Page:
Bed bugs or not? Introducing the Bed Bug Beacon

by nobugsonme on March 12, 2010 · 7 comments

in bed bug detection, bed bug monitors, bed bugs

Got bed bugs?  Sometimes it can be hard to tell, but determining whether you have them may be getting easier. The Bed Bug Beacon is an inexpensive active bed bug monitor for at-home use. It looks like David James, creator of the Packtite, has come up with another winner.  Like the DIY dry ice monitor developed by Changlu Wang at Rutgers, it uses CO2 to detect bed bugs, but without all the dry ice hassle.

Changlu Wang’s DIY dry ice monitor is an excellent development in bed bug detection, but there were some reasons why it may not be a great tool for everyone who is trying to figure out if they have bed bugs.

First, you have to properly locate all the materials. Dry ice is the main challenge, and buying it is not easy, convenient or cheap, as some forum users discovered. In this forum thread, user New Blood reported s/he was only able to find dry ice for sale in quantities of 10 lbs. for $20.  Even if dry ice is found in ideal quantities of 3 lb. a day (at $2 a lb.), and purchased every evening, New Blood estimated it would cost around $40 a week just for the dry ice.  Therefore, initial setup of the DIY dry ice monitor would take it well over $50 for the first week’s use.  And you have to shop for dry ice every evening.

Second, the DIY monitor requires users to do research and carefully follow directions. The most important of which concern dry ice, which is dangerous to handle.

Like the DIY dry ice monitor, the new Bed Bug Beacon uses CO2 to detect bed bugs, and gives the DIY monitor a run for its money; the manufacturer says it will be priced under $50.    However, it uses pellets which are safer for the user, and easier and cheaper to obtain.  The Bed Bug Beacon is reusable and comes with enough supplies to last 2 weeks; refills cost about $10 for 3 weeks more monitoring.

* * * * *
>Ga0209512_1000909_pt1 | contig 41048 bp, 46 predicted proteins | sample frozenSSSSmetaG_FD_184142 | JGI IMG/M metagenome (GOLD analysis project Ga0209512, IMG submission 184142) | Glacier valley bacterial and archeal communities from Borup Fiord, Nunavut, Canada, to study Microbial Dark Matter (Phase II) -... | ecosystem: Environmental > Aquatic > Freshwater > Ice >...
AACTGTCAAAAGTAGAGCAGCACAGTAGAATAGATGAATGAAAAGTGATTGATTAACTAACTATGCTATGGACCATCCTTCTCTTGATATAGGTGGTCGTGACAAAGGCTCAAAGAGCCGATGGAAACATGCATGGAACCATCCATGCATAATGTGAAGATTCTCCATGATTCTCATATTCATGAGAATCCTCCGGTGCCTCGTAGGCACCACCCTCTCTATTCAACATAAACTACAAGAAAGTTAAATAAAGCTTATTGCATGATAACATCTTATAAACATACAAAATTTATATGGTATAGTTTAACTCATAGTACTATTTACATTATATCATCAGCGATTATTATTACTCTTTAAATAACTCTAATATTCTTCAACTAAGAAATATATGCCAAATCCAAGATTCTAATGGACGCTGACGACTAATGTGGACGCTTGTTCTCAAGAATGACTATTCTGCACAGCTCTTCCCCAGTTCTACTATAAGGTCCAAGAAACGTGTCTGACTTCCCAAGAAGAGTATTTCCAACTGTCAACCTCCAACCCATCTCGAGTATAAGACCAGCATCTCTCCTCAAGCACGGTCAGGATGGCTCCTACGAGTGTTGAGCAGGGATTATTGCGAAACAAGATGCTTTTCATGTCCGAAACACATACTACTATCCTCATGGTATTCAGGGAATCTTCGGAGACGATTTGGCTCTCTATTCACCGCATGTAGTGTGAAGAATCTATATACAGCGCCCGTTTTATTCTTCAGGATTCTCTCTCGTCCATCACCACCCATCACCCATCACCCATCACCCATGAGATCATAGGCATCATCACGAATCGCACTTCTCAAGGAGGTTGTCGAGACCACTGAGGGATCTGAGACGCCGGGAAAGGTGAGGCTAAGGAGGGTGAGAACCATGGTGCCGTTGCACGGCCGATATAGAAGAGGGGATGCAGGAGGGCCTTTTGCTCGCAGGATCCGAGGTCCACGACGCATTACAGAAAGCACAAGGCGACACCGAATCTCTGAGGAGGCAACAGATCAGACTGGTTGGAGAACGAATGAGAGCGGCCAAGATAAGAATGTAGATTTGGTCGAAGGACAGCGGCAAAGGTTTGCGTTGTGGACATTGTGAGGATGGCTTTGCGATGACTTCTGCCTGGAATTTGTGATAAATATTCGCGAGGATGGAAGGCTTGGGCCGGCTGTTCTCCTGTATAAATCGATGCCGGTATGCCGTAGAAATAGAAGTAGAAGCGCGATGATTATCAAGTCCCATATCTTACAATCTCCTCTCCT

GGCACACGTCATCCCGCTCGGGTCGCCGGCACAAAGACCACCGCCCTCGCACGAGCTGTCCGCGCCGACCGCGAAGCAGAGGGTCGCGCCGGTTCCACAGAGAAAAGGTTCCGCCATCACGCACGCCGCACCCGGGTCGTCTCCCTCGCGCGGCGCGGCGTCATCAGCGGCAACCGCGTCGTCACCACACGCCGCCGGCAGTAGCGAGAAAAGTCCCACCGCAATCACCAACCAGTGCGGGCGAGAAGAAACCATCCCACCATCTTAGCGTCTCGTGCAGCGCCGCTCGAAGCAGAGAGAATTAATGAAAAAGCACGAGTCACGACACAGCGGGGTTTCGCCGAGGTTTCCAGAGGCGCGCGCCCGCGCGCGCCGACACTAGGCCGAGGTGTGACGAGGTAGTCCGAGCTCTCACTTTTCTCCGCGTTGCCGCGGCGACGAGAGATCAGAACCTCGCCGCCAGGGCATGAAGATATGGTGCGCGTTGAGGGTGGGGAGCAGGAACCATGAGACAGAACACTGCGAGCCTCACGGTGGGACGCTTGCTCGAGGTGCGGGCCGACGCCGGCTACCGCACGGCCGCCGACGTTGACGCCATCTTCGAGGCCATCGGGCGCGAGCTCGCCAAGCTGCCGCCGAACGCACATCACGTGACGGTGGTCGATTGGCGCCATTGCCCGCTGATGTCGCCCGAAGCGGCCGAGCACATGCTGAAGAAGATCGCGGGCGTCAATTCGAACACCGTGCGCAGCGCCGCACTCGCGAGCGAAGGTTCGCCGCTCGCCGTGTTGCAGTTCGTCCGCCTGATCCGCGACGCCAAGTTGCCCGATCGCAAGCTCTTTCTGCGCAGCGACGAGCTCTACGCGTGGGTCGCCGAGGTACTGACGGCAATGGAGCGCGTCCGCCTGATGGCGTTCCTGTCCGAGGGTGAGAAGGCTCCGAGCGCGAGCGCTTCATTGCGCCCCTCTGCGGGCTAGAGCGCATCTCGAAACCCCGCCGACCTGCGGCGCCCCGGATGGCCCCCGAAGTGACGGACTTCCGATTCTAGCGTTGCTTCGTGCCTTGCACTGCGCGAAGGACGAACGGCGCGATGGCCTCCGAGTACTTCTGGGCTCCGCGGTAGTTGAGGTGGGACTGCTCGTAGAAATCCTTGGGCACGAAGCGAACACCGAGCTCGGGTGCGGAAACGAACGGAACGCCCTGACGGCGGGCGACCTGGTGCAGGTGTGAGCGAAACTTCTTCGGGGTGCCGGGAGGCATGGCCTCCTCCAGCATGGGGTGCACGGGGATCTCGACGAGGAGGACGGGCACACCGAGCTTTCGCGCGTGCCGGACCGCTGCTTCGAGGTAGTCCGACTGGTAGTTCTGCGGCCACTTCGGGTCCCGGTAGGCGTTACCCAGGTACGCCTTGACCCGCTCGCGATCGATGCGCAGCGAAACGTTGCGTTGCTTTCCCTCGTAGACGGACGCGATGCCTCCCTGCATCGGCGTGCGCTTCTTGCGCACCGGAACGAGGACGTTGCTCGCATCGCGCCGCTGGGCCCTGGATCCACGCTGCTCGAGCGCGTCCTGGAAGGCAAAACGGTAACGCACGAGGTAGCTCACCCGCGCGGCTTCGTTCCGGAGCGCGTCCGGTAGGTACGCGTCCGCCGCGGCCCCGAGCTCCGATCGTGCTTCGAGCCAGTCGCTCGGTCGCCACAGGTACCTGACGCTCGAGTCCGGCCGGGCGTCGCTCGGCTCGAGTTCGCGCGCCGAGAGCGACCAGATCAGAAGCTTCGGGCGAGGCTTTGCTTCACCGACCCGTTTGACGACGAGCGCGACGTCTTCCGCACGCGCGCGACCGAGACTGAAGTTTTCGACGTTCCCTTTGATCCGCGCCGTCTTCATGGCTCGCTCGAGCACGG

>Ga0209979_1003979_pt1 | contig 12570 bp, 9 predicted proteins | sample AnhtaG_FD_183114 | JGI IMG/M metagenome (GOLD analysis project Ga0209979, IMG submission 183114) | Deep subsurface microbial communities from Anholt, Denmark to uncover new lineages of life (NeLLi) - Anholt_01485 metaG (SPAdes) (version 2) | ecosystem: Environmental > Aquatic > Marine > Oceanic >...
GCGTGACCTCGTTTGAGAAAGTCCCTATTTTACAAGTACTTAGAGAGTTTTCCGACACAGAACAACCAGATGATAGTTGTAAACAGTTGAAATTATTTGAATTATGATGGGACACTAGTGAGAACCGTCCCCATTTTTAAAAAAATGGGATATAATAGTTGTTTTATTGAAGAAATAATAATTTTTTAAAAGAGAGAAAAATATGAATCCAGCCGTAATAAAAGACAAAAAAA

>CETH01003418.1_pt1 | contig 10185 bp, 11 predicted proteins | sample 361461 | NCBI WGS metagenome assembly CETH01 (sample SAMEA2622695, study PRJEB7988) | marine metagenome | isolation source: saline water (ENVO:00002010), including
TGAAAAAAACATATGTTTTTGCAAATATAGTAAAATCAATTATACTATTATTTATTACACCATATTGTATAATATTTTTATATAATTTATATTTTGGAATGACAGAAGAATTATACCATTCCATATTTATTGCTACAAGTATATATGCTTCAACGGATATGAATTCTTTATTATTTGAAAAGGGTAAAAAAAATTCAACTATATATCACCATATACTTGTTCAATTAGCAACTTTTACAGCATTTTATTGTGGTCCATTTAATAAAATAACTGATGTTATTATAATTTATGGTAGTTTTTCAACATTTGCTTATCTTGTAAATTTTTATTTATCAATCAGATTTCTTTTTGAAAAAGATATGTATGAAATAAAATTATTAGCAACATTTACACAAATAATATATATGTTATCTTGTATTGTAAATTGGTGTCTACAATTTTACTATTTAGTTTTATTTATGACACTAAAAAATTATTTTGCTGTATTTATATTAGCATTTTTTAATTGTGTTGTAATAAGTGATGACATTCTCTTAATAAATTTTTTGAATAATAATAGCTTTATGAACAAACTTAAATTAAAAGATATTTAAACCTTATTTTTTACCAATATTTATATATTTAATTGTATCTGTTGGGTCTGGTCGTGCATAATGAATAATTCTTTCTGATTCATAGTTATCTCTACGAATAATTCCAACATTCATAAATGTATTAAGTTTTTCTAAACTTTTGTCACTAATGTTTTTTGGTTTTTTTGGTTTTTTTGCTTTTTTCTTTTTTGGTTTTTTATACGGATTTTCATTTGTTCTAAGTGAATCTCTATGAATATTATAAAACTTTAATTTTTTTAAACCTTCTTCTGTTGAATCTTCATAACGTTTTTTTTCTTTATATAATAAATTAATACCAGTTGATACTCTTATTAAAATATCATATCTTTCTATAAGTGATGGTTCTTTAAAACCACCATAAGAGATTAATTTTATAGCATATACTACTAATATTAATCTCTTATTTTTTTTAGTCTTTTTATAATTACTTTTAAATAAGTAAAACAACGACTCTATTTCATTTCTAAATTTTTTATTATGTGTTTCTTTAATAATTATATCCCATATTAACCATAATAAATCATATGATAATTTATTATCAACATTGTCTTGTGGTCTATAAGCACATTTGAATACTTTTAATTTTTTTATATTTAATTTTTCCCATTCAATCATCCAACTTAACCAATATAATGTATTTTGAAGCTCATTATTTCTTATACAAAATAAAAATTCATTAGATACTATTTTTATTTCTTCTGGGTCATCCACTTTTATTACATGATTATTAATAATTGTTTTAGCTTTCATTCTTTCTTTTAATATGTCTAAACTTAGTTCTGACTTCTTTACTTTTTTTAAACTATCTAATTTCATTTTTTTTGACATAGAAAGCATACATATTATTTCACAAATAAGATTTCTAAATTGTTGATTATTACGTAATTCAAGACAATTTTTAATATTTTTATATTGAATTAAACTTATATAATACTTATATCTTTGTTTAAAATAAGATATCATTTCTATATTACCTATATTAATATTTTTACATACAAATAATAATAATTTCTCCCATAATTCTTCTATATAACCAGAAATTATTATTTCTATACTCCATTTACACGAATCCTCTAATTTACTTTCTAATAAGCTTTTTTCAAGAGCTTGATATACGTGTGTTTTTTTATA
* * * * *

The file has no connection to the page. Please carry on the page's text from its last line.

In effect, it’s cheaper and easier than making your own DIY monitor with dry ice.  And in tests, David James found the Bed Bug Beacon to be as effective as the DIY monitor in side by side tests. (See video below for more on the trials.)

It’s important to remember, the purpose of this tool is detecting whether you have bed bugs, or still have them after treatment.  It is not a tool for controlling a bed bug population.  (Neither is the DIY dry ice monitor, though some of the press on it would have you thinking so.)

Remember also that active monitors like the Beacon are always going to be competing with a live human if placed in a room where a human is sleeping.  In this competition, the human has a good chance of winning.  Beacons can catch bed bugs in rooms where people sleep but they may be more effective and catch samples more quickly in lighter infestations if you leave them running when you’re sleeping somewhere else (for example, a weekend away) or in an unoccupied room.

(Passive monitors may be a good alternative in occupied rooms with lighter infestations.)

Click below to watch the promotional video with information on field trials.

Last updated 1/2019

1 someguy March 23, 2010 at 7:46 pm

Dry ice is not the only readily available source of carbon dioxide.